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In CLRS (Intro to algorithms) on page 362, it says eqn(1) :

eqn 1

can be simplified to this equation(2):

eqn 2

I would like to know how this simplification was arrived at. It shouldn't necessarily be a formal proof but one that makes logical and intuitive sense. (General arguments or assumptions that lead to this simplification are also welcome). Any effort is much appreciated. (Thanks)

Update
I want to know how the second equation is valid if we are not considering the optimal revenues on both sides but only the optimal revenue of the right-hand piece as suggested by the second equation.
I.e. in the second equation, we use the price of the left piece and then add it to the optimal revenue of the right-hand piece.

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  • $\begingroup$ I think you shouldn't think or the second formula as a consequence of the first (although it is of course, as both equal $r_n$), but simply derive it from scratch. This is actually what is done in the CLRS. The paragraph preceding this formula explains how. Maybe you could be a bit more precise about what part of this paragraph you struggle with, to help us help you. (And include definitions of $p_i$ and $r_i$ to make the question more self-contained) $\endgroup$ – Tassle Oct 10 at 19:52
  • $\begingroup$ @Tassle I want to know how is the second equation valid if we are not considering the optimal revenues on both sides but only the optimal revenue of the right-hand piece as suggested by the second equation. $\endgroup$ – African_king Oct 10 at 20:10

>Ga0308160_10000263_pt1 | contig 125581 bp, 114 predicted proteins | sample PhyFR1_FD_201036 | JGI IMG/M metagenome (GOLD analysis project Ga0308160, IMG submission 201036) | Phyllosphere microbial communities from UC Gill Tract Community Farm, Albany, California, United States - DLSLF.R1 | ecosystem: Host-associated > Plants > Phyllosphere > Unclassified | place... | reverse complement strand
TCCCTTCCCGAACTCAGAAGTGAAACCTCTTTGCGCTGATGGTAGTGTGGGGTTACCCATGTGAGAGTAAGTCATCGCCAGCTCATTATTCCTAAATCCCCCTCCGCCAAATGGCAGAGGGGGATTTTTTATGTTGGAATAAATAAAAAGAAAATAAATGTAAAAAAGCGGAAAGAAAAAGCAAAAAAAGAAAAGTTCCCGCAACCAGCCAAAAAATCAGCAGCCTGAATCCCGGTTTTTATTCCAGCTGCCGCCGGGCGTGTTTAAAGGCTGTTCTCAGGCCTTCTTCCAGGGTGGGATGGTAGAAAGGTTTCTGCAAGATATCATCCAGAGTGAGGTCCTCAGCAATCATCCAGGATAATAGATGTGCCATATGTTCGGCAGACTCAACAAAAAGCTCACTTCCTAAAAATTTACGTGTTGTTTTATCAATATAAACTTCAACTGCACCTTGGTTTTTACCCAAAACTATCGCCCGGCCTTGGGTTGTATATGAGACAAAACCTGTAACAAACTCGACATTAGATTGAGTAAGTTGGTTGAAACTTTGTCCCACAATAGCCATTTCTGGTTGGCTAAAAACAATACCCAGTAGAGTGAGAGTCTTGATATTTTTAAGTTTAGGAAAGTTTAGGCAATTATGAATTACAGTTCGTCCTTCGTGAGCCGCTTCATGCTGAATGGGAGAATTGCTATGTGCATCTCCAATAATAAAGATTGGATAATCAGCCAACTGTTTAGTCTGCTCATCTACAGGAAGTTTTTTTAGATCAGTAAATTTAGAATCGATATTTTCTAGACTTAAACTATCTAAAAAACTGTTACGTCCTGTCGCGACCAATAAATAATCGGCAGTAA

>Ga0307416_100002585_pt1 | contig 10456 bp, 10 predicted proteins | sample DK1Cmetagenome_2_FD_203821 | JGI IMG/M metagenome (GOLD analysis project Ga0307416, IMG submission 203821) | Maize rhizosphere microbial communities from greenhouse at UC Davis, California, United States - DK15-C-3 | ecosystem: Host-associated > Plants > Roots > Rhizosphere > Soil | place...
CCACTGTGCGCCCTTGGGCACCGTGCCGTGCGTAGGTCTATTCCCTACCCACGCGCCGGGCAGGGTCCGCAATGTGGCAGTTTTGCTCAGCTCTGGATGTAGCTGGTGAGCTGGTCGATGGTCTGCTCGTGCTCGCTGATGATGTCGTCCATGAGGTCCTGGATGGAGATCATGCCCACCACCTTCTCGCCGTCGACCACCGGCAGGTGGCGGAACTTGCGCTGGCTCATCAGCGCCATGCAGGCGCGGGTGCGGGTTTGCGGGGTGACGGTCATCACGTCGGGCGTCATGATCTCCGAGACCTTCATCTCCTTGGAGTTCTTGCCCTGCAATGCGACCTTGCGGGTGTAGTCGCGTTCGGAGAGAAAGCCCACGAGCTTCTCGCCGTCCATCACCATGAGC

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I feel like this is basically paraphrasing the explantion in CLRS but maybe it will help.

Let $j$ be the length of the leftmost rod piece in an optimal solution. This piece has a cost of $p_j$ and so it contributes exactly that much to the total revenue. It is easy to see that the remaining part of the rod (of length $n-j$) must be divided up in an optimal manner as well for the whole thing to be optimal (and thus leads to a revenue of $r_{n-j}$).

Thus, we have $r_n = p_j +r_{n-j} $. Because $r_n$ is the optimal revenue, $r_n \geq \max_{1\leq i \leq n}\{p_i+r_{n-i}\}$. But we also have $r_n = p_j +r_{n-j} \leq \max_{1\leq i\leq n}\{p_i+r_{n-i}\}$.

Putting both ineqalities together gives $r_n = \max_{1\leq i \leq n}\{p_i+r_{n-i}\}$.

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